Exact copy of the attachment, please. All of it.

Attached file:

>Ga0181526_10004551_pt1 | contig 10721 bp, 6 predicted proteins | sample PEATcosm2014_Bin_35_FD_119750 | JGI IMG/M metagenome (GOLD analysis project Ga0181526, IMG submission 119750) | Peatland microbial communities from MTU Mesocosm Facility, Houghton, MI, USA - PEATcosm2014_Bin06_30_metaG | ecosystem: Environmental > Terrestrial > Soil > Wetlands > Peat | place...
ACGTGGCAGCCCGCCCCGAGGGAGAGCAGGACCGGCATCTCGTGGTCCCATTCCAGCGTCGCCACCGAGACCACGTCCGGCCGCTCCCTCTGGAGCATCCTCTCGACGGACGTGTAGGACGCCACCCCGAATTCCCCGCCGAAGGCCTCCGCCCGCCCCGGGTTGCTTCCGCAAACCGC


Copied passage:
>Ga0181526_10004551_pt1 | contig 10721 bp, 6 predicted proteins | sample PEATcosm2014_Bin_35_FD_119750 | JGI IMG/M metagenome (GOLD analysis project Ga0181526, IMG submission 119750) | Peatland microbial communities from MTU Mesocosm Facility, Houghton, MI, USA - PEATcosm2014_Bin06_30_metaG | ecosystem: Environmental > Terrestrial > Soil > Wetlands > Peat | place...
ACGTGGCAGCCCGCCCCGAGGGAGAGCAGGACCGGCATCTCGTGGTCCCATTCCAGCGTCGCCACCGAGACCACGTCCGGCCGCTCCCTCTGGAGCATCCTCTCGACGGACGTGTAGGACGCCACCCCGAATTCCCCGCCGAAGGCCTCCGCCCGCCCCGGGTTGCTTCCGCAAACCGC